Clock Tower

Out of the Clock Tower

Hello and welcome to the Greene County Archives' blog, "Out of the Clock Tower".  Please join us as we share information on archival issues, news, special events, and highlights from our collection.

Before the archives program began in Greene County in 1996, permanent records were stored in every conceivable space, in basements, garages, and closets. Usually they were in boxes of various shapes and sizes, although seldom adequately labeled, but occasionally they were just in loose piles of books and papers. Most notable were the old records stuffed into the clock tower of the County Courthouse, where they shared their home with pigeon droppings.

Now, there is a clean, environmentally controlled, well appointed location for the county archives, where our historical records are housed in standard sized boxes on steel shelves. We have taken note of their journey in the name for our blog.

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Feb 05

Edwin S Foust: An Early Pillar of the Community

Posted on February 5, 2016 at 1:16 PM by Elise Kelly

This week's blog post is written by Paul Dority. Paul is interning here at the Greene County Archives. He is a graduate student at Wright State University.

As I have been working through the probate files as an intern here at the Greene County Records Center & Archives, I (as one would imagine) have developed a pretty good picture of the community from these estate files. One of the more interesting figures I have come across was a farmer by the name of Edwin S. Foust.


                                  (Source: Green County Ohio, Broadstone. Vol. II)

Mr. Foust was, at first glance, an average farmer from Xenia. As I kept working on his ever expanding probate,I noticed that in his trust funds he was worth $1,732,716.52 by the time of his death in 1948 at the age of 79. This was an astronomical amount of money at that time and led me to wonder how he had accrued it.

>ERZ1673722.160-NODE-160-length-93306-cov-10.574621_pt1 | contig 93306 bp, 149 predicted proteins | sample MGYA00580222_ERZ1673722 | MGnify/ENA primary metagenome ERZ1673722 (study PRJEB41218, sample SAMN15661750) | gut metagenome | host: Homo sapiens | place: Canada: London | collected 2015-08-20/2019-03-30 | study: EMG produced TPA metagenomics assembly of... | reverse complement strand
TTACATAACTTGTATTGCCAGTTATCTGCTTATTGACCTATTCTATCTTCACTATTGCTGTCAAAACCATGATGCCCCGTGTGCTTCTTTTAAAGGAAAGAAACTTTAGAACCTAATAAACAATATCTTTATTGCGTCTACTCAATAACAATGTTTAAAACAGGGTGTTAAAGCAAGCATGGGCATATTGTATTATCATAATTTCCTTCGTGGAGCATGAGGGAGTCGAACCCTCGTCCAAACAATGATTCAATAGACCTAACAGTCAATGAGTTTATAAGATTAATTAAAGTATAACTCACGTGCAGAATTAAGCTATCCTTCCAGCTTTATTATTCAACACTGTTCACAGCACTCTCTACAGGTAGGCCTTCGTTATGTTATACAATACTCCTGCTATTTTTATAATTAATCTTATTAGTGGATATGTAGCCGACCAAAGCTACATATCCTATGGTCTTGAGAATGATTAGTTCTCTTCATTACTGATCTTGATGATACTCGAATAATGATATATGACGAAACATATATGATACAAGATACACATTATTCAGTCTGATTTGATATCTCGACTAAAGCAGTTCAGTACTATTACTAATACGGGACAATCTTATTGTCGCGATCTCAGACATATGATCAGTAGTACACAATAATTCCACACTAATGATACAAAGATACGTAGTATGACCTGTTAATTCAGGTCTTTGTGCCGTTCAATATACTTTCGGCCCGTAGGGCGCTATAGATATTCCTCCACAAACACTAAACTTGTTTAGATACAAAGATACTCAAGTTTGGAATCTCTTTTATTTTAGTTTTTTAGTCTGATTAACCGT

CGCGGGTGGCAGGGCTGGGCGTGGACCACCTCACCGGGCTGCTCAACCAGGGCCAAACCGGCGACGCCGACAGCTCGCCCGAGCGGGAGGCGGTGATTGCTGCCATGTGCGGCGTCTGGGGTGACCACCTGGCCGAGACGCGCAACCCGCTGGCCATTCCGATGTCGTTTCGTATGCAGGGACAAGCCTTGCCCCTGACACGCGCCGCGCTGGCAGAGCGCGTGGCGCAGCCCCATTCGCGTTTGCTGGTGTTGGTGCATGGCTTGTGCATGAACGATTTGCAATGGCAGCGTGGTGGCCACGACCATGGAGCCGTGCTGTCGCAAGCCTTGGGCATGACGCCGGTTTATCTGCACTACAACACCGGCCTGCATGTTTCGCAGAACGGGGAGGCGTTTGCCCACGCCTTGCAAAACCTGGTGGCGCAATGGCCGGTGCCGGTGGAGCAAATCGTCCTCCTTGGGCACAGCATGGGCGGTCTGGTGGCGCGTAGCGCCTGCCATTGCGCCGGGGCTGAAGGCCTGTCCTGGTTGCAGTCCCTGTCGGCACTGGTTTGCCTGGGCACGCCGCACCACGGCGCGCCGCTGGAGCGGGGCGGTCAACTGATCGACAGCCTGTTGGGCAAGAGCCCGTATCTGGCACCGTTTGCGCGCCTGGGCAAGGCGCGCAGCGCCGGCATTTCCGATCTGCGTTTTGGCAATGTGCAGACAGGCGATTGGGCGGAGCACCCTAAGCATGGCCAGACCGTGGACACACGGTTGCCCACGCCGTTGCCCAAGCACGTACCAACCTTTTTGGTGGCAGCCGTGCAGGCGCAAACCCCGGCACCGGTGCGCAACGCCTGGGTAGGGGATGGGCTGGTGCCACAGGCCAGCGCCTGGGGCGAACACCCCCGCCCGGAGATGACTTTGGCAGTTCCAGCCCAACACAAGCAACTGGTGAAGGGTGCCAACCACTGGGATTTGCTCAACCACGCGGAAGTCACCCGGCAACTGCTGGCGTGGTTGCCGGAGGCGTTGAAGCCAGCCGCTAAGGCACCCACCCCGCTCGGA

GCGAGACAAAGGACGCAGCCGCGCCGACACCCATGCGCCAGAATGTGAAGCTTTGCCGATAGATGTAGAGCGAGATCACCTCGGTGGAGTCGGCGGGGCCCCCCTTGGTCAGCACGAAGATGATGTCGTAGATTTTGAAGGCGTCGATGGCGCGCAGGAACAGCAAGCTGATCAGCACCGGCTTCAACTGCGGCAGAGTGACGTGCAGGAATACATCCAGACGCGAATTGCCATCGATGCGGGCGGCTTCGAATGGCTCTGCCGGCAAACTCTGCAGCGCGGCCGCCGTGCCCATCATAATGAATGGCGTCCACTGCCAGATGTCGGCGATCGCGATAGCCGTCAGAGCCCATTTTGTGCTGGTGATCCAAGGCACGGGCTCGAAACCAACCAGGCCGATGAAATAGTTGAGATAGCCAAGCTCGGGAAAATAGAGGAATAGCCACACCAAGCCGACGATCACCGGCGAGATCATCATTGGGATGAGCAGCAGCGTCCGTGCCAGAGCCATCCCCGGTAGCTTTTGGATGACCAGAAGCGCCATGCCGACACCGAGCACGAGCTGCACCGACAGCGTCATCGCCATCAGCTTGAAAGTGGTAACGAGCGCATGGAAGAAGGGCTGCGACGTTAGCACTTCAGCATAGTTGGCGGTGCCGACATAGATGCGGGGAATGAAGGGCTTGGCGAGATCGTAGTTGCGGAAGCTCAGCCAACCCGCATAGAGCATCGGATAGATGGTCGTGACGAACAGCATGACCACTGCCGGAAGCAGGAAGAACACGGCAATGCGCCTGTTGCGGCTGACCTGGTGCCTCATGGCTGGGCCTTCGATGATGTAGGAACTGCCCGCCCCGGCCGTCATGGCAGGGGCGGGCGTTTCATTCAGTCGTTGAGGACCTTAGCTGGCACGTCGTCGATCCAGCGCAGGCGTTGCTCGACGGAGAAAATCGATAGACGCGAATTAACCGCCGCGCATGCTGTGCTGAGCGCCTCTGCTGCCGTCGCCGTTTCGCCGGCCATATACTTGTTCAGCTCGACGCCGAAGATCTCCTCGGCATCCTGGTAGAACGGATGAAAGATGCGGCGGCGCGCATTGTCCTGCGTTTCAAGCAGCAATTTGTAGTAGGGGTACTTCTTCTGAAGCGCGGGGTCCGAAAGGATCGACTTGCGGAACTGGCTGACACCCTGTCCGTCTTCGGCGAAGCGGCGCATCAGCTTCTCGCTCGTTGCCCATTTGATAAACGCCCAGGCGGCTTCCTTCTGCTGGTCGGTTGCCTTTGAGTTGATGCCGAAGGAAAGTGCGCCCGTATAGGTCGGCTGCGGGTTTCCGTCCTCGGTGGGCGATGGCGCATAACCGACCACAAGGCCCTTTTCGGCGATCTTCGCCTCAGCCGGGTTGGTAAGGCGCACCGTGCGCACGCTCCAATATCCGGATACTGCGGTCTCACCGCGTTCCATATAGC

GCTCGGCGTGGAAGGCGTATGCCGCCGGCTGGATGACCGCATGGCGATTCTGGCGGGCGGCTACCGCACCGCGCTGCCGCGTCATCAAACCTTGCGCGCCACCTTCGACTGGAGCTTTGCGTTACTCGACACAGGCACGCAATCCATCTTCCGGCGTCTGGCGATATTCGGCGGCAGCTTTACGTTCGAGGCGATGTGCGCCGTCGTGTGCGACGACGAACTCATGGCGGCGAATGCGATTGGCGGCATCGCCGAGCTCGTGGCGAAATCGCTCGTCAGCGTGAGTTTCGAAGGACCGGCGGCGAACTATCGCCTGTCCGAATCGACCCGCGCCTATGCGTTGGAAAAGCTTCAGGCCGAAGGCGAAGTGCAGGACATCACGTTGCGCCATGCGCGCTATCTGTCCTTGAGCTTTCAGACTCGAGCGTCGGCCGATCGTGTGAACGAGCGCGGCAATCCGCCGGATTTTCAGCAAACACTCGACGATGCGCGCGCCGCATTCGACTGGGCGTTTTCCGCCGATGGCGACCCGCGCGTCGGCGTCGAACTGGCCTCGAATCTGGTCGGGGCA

As I looked further into his past the answers came forward as to how he had amassed such a fortune over the years. Mr. Edwin S. Foust was born to Solomon Foust and Mary Jane (nee Bickett) Foust on his father’s Xenia Township farm on January 7, 1868. Once Ed. S Foust had made his way in the community, he built an eleven room house on the same property about two miles east of Xenia on Foust Road. Ed. Foust’s role in the community was more complex than it at first seemed. Aside from operating “Miami Valley Farms” he was also the vice president and a member of the director’s board at the Commercial Bank of Xenia. The final big non-agricultural commercial connection he had with Xenia was through the Huston-Bickett Hardware Company.

Two of Ed. S Foust’s greatest contributions to Greene County was the introduction of purebred Duroc Jersey swine and his breeding of purebred Cheviot sheep. His breeding stock program would constitute a considerable portion of annual livestock shipments out of Xenia to Canada, South America and Europe.

 Foust also was the recipient of a number of Grand Champion titles for his Duroc Jersey swine that carried names like “Tip Top Notcher”, “Tax Payer XIII" and the most formidable, “Orion Cherry King, Jr” - a massive Duroc Jersey boar that tipped the scales at 1,030 lbs. Another contribution of his was a breeding program for Barred Plymouth Rock chickens. hogs
The Breeds of live stock , and the principles of heredity, by James Harvey Sanders (1887) via Wikimedia Commons

                         Advertisment for Foust's Duroc Swine
                                  Xenia Daily Gazette - August 21, 1915

Overall, this man was quite impressive for his time and quite possibly one of the wealthiest sons to come out of Xenia’s agricultural industry. His contributions to helping create a name for Xenia through his work with the commercial sector and his contributions to animal husbandry helped to define Xenia in the frame of agricultural and commercial growth in the early 20th century.

Until Next Time!

This Week's Trivia Question: In 1918, guess how many different vegetables were grown in the gardens of Greene County?

Answer to Last Week's Trivia Question: What was the Coinage Act of 1857? Answer: The Coinage Act forbade the use of foreign coins.


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